For now, my office walls will continue to display unflattering pictures of me at 3 am holding crying babies, fresh from the womb, still coated in coated in creamy vernix. These pictures bring us joy and my patients want me to display them. Some say it might be illegal, but surely that is not the spirit of the law. There are real problems in health care right now that need addressed, baby pictures on my wall isn’t one of them.

*any patient references are used with patient’s permission or are a fictions conglomerate of multiple patient encounters.

The 5 Most Surprising Things About My Marathon Recovery

Like the studious gal that I am, I had read about post-marathon recovery in order to avoid the pitfalls that had befallen many a runner before me. However, much like the race itself, reading is not the same as experiencing it. Here are a few of my most unexpected findings.

1. Post Marathon Depression is Real

I had read about post marathon depression, but much like R.O.U.S.’s, I doubted its existence. “Depression” is too strong a word, perhaps the “post marathon blues’ would be a better description, but whatever you call it, I was surprised to find that I did not feel like myself for the next weeks after the race. Perhaps it was the carb withdrawal (no more carrying around a bag of bagels) or maybe the lack of long run endorphins, but I felt more moody and irritable than normal. It may simply have been the normal let down after such a highly anticipated event. Luckily, I felt back to normal in a couple weeks.

2. Recovery Wasn’t That Bad

Headed to church the morning after the race

While the race itself was entirely harder than imagined, the physical recovery was not so bad. Many had warned me “that I wouldn’t be able to walk for a week” after the race. While I was sore, I was back to regular activity the next day. I followed the a post marathon taper I found in Runner’s World and it worked well.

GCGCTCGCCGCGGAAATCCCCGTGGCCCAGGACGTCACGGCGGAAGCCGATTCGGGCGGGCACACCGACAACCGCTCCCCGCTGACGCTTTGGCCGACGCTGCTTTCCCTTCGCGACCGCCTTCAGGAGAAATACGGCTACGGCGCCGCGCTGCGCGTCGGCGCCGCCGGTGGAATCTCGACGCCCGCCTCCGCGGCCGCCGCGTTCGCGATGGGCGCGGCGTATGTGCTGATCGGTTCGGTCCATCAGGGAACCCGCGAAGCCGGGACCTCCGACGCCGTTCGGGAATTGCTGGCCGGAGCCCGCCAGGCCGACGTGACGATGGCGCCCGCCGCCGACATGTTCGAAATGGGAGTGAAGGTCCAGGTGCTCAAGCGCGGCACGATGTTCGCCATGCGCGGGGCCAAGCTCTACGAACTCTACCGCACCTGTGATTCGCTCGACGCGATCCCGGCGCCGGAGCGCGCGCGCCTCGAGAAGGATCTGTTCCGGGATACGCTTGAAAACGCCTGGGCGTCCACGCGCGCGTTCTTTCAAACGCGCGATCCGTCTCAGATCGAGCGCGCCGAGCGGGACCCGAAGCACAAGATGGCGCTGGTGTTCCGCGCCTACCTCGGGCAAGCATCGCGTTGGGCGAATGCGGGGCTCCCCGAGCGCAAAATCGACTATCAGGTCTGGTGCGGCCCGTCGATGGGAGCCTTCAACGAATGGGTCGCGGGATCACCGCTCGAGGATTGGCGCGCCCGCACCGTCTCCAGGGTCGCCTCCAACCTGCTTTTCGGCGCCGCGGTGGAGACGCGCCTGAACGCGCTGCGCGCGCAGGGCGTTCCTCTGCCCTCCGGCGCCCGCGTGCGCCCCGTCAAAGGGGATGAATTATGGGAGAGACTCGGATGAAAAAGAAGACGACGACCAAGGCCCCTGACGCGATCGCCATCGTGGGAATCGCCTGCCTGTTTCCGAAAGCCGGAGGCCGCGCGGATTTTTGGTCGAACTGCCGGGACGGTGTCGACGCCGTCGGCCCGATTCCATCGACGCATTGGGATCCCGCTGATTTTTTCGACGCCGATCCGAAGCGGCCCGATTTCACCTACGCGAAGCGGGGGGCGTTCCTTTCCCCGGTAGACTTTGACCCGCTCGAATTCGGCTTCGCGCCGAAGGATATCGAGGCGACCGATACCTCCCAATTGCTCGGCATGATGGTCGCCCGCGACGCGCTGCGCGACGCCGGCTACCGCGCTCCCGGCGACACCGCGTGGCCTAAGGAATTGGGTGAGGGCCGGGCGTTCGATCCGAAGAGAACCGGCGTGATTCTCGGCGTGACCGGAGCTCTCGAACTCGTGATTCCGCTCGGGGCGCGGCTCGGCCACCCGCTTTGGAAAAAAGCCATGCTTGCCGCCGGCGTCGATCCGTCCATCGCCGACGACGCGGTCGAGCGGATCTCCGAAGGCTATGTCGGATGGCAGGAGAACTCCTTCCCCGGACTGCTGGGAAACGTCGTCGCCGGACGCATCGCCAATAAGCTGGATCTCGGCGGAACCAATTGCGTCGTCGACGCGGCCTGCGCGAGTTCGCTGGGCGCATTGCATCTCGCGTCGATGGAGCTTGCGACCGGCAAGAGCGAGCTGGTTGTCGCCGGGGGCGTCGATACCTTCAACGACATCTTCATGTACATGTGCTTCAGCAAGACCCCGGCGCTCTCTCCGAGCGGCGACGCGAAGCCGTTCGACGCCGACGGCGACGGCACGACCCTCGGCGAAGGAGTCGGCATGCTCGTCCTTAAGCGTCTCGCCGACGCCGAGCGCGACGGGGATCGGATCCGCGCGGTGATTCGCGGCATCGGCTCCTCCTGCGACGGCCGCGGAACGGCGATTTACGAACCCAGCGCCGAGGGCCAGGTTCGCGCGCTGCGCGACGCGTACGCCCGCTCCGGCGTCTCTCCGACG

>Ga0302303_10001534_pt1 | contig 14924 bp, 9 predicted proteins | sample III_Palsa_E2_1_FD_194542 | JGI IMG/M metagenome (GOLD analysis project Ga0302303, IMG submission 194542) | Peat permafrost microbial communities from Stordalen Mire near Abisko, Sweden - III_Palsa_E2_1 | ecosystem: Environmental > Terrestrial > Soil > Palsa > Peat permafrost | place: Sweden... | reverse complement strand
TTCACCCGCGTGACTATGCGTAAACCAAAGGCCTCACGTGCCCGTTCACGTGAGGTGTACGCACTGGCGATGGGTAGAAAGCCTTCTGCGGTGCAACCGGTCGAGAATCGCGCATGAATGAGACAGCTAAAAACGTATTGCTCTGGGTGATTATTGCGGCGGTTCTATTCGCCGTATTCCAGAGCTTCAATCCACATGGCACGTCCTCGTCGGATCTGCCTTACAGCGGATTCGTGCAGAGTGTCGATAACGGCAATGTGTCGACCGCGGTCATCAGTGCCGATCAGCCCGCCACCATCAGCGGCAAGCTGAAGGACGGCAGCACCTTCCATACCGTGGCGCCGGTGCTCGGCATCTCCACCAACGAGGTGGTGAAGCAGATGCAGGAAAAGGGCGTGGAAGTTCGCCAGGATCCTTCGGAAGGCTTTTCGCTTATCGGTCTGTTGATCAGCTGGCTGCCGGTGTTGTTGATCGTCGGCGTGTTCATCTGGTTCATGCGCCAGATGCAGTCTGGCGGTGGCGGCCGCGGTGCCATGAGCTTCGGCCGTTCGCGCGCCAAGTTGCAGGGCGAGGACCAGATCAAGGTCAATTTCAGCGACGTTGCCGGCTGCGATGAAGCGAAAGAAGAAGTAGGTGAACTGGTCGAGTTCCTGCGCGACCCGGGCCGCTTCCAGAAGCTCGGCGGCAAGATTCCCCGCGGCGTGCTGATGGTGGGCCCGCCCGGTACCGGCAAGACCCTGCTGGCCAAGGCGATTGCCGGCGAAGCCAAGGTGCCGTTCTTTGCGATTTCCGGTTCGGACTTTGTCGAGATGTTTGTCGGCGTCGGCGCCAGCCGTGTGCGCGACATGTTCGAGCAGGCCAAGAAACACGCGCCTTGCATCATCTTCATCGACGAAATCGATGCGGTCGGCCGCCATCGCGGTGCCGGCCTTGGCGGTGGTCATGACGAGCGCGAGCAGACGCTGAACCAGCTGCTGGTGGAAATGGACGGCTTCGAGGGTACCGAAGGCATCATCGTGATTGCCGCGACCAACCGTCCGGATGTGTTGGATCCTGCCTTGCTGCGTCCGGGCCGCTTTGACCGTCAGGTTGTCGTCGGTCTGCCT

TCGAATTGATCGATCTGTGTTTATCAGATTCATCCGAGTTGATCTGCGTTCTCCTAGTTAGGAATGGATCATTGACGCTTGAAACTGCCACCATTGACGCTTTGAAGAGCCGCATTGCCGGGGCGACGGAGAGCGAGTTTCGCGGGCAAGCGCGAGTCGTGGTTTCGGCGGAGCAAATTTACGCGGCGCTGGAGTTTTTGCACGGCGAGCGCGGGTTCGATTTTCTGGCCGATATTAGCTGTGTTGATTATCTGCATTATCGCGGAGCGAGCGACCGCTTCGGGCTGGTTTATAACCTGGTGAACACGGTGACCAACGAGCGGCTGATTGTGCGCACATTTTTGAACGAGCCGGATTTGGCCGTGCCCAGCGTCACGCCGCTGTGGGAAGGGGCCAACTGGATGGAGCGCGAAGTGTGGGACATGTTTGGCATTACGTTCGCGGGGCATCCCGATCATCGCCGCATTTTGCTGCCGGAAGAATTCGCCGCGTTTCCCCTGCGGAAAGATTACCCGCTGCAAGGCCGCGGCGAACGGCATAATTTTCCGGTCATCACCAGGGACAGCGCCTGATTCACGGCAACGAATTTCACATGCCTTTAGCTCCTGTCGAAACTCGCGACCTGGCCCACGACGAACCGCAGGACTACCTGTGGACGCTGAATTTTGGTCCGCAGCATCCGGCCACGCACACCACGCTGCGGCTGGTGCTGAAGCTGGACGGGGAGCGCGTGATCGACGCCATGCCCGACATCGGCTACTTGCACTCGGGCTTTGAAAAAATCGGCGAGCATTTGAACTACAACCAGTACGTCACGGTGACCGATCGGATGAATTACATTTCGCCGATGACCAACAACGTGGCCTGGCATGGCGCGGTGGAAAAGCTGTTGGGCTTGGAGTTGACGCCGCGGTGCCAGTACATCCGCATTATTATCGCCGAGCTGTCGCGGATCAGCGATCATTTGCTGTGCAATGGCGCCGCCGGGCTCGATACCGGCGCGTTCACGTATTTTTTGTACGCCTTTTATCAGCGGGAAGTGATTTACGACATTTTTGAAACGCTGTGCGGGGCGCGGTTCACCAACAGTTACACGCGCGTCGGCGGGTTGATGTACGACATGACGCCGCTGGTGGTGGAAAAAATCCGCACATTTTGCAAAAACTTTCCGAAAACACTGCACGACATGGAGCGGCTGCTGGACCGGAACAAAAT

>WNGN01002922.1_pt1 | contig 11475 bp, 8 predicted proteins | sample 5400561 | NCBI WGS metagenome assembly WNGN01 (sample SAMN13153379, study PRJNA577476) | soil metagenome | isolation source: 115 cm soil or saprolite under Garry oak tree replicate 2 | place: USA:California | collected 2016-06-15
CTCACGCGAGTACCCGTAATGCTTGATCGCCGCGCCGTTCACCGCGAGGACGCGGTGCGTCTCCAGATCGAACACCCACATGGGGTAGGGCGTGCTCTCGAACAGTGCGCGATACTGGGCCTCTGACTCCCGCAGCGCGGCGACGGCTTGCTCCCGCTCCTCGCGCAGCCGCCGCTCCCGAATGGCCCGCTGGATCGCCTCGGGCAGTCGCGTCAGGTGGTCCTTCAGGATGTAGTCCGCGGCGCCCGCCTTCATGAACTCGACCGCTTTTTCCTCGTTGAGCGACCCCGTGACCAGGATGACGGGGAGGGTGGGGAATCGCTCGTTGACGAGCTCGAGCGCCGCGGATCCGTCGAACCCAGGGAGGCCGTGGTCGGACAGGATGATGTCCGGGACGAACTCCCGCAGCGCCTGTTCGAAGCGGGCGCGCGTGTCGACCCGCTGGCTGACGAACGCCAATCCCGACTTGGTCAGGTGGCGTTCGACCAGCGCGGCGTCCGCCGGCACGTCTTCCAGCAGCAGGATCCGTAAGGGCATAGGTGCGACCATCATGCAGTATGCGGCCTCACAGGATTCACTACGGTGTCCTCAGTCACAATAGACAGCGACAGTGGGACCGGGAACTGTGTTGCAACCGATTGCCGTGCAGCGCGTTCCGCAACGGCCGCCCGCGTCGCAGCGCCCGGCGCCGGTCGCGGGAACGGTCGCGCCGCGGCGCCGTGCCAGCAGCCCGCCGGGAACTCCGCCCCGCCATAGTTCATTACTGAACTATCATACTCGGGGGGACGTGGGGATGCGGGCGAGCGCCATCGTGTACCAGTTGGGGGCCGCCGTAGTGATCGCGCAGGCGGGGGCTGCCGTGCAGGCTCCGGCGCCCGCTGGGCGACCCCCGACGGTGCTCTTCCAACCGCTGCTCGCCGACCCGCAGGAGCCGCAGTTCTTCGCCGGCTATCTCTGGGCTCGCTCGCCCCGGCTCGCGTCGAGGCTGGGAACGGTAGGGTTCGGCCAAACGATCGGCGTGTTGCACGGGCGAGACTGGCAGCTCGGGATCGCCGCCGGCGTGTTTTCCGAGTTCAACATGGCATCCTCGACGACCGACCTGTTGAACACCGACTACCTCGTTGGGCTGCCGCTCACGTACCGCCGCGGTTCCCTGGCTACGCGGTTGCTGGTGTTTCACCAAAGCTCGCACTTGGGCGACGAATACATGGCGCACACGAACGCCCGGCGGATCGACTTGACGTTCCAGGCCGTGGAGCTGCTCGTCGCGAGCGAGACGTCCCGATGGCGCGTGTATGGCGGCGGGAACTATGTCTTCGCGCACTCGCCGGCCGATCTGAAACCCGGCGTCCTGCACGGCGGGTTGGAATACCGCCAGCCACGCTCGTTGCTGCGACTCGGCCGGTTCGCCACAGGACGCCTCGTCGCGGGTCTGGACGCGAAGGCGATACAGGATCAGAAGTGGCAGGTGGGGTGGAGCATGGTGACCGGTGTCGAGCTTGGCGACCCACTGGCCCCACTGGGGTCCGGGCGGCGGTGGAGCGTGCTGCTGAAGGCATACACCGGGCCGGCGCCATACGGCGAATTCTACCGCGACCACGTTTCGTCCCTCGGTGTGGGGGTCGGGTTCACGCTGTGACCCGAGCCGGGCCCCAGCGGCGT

3. I Was Ready to do it Again

I’d heard many people say that their marathon experience really burned them out on running in general and especially marathoning. Even though my experience wasn’t perfect (and maybe because it wasn’t) I definitely want to give my legs another chance to try 26.2. Not this year, the timing won’t work, but perhaps next fall, I’ll try the monster again.

4. Losing a Toenail Ain’t no Thang

I made it through the race with no major chafing or blisters, but about a month after the race, one of my toenails decided to pop off. It never turned black, it simple wiggled out like a lose tooth. No pain or drama was involved.

I'm a "real" runner now!

I’m a “real” runner now!

5. I Enjoyed Exercise Again

While the race didn’t ruin me for running, It was nice to run/walk/swim/crossfit without checking boxes or worrying about pace. While I’m still too type A to be all ‘wild and crazy’ and run without my Garmin, I’m not absorbed with mileage this summer. I’ve even slept in here and there and eaten pancakes with kids.

 

While the race itself was a stinker, other than feeling a little moody and losing a small, expendable piece of my toe, my recovery was rather harmless. Of all the many things I stressed over about the race, the recovery should not have been one of them.

Happy 4th of July

flag

With low humidity and record low temperatures, my run on July 4th was perfect. Since the marathon I have been mainly running between 6-8 for my long run. This weekend I felt antsy  to go farther, so I dug out my fuel belt, dusted off my Goo and belted out 10 miles. It felt great. I ran an ‘out and back’ from Sullivan Farms to down town Franklin. This is one of my favorite courses. It takes me through several beautiful neighborhoods and past the Carnton plantation (a civil war cemetery).